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I have my log file working, but I get extraneous info on each line like "29 Query", and I can't tell, but it looks like the queries logged are the interpretation of how MySQL treats each query internally. Is there a way to automatically log each query as they were executed by the application without any additional information added to the log by MySQL? Thanks!


As a part of offering the bounty, let me explain my situation. We're using Magento Commerce, which has an EAV database architecture. Tracking anything down, and where it is stored is an absolute nightmare. My thought was to insert a product into the database in the application, and then log every query that was executed during that process. This worked well, but the logs have a ton of other cruft around the queries. I really do just want something like this:

3.) ...
4.) ...

Something simple that tells me what was executed so that I don't have to go sifting through controllers and models to try and get all this. I don't need dates, times, line numbers or anything extra.

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I've worked quite a lot with magento. If you have more specific questions, I can try to point you to where the data is! – benlumley Jul 16 '09 at 22:45
what release of MySQL are you using? There's a neat approach that only works with 5.1 and later and I'd rather avoid the time to write it up if you're stuck with 5.0 or earlier so that it can't help you. – Alex Martelli Jul 18 '09 at 20:08
stackoverflow.com/questions/513452/… – joe Jul 22 '09 at 14:30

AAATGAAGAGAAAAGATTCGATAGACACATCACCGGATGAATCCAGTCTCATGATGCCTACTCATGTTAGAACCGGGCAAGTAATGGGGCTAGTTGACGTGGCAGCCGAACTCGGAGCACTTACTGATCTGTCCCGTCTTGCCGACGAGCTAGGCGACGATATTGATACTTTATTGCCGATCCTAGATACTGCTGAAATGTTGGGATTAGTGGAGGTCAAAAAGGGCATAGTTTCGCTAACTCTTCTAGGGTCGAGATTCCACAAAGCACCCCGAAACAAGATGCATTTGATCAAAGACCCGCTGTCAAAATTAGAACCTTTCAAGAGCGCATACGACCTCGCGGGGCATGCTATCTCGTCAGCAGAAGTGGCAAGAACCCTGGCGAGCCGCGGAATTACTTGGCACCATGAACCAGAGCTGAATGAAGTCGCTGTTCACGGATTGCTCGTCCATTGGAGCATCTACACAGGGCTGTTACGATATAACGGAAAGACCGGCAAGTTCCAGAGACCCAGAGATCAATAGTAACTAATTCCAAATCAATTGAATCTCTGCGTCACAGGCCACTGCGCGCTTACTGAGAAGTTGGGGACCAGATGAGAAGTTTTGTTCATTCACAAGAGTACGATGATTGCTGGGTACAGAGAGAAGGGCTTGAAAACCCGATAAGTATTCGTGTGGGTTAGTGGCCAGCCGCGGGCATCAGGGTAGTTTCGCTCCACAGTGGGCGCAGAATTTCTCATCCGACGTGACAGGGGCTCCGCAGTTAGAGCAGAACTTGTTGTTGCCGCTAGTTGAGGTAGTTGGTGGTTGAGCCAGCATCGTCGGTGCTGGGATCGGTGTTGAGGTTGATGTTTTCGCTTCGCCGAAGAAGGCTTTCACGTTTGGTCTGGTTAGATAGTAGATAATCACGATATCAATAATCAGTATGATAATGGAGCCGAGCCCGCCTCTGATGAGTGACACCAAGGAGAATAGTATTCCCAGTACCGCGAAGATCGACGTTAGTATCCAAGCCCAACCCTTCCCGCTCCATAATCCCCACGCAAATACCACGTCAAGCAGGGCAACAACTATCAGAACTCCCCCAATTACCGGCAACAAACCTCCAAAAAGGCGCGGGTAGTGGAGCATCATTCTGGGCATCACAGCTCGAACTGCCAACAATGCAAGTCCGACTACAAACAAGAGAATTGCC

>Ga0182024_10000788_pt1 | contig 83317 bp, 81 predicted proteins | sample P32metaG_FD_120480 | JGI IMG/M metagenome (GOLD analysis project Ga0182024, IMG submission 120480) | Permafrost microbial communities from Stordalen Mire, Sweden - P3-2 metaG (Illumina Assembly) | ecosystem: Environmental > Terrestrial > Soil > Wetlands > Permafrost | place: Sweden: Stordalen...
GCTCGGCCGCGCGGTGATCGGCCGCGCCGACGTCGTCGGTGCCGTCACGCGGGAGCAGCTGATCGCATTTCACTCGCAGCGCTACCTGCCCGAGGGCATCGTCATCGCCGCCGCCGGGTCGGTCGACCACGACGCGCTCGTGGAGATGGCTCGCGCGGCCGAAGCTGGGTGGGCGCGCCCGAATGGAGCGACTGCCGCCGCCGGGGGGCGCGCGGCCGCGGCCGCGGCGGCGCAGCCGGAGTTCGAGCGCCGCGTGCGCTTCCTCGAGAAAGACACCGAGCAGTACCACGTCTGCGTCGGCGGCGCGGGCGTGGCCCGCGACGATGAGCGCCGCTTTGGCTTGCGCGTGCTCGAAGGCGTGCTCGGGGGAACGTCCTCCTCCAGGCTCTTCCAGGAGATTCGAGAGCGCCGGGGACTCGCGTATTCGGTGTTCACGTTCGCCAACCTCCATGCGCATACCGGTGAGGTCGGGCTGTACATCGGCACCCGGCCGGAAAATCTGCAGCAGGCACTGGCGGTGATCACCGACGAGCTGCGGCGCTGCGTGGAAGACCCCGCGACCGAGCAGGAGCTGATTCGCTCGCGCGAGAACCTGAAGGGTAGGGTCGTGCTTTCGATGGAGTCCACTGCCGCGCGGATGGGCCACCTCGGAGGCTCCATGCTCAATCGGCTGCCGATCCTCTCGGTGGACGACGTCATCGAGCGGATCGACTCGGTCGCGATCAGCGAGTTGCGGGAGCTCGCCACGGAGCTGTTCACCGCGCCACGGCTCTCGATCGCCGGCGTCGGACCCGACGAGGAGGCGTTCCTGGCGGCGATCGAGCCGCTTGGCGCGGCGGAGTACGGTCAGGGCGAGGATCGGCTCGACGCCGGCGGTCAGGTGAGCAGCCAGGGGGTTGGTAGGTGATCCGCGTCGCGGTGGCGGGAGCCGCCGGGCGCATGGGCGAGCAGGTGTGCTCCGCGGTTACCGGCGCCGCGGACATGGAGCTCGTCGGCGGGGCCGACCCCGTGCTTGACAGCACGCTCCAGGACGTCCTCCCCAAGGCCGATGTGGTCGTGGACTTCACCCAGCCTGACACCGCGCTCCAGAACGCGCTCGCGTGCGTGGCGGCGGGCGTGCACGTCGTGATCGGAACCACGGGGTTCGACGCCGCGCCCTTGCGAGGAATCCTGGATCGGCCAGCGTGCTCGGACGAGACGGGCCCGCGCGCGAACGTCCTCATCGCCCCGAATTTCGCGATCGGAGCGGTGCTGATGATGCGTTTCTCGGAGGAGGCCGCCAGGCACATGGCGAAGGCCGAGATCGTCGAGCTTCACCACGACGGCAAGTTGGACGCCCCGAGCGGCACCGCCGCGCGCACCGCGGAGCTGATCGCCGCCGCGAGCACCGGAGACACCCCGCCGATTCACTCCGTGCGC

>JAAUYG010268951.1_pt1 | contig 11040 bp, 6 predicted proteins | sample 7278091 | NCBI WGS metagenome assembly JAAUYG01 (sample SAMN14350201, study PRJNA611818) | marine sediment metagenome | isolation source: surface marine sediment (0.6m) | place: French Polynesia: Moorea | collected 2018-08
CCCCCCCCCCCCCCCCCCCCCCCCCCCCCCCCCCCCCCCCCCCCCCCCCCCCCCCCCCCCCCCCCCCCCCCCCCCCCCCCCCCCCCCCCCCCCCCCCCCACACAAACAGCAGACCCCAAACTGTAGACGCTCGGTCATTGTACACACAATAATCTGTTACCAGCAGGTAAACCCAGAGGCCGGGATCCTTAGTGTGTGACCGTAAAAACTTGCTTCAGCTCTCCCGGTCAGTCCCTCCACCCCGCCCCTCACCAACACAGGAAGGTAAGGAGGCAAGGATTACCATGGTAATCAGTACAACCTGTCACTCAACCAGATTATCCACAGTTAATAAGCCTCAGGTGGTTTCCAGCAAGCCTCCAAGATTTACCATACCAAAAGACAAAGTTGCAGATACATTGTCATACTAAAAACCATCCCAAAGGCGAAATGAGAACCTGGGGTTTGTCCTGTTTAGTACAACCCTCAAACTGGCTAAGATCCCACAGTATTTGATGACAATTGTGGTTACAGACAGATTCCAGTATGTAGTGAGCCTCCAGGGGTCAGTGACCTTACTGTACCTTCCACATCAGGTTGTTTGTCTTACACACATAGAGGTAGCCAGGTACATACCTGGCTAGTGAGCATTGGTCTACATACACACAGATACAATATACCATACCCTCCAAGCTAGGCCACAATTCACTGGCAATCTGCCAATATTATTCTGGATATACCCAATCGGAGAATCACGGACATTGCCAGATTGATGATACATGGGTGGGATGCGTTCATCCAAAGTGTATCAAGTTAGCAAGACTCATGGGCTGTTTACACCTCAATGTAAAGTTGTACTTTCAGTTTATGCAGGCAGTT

up vote 9 down vote accepted

To enable full Log Query add the following to your my.cnf:


The above will log all queries to the log file.

Don't forgot to restart mysql service after making changes in my.cnf file.

Example output from actions via SequelPro (mac client):

090721 11:06:45      51 Query       ALTER TABLE `test` ADD `name` varchar(10) DEFAULT NULL
                     51 Query       SHOW COLUMNS FROM `test`
                     51 Query       SHOW INDEX FROM `test`
090721 11:06:57      51 Query       SHOW COLUMNS FROM `test`
                     51 Query       UPDATE `test` SET `id`='1', `name`='test' WHERE `id` = '1' AND `name` IS NULL LIMIT 1
                     51 Query       SELECT * FROM `test` LIMIT 0,100
                     51 Query       SELECT COUNT(1) FROM `test`   
090721 11:07:00      51 Query       UPDATE `test` SET `id`='2', `name`='test' WHERE `id` = '2' AND `name` IS NULL LIMIT 1
                     51 Query       SELECT * FROM `test` LIMIT 0,100
                     51 Query       SELECT COUNT(1) FROM `test`

On *NIX based systems you can use grep to start

grep 'SELECT\|INSERT\|UPDATE' querylog.log

Or get more tricky and start doing things like:

grep 'SELECT\|INSERT\|UPDATE' querylog.log | awk '{$1="";$2="";print}'

This would give you something like this, not perfect but closer:

  51 Query UPDATE `test` SET `id`='2', `name`='test' WHERE `id` = '2' AND `name` IS NULL LIMIT 1
  SELECT * FROM `test` LIMIT 0,100
  51 Query INSERT INTO `test` (`id`,`name`) VALUES ('3','testing')
  SELECT * FROM `test` LIMIT 0,100
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I would rather replace the first x characters after the grep: sed 's/^.{x}//' – soulmerge Jul 23 '09 at 0:52

You could use the mysql query log file. Add this parameter when you start mysql:

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If you are referring to the binary log, you need to use mysqlbinlog to pass it through to get meaningful output.

cat log100.log | mysqlbinlog
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Even when using mysqlbinlog and --short-form option I still get a bunch of garbage. – Brian Reindel Jul 3 '09 at 3:06
No selects are logged in the bin log (unless it's insert...select) – David Rabinowitz Jul 21 '09 at 11:55

This any help to you?


There's 2 solutions there - one is easier but requires mysql 5.1+.

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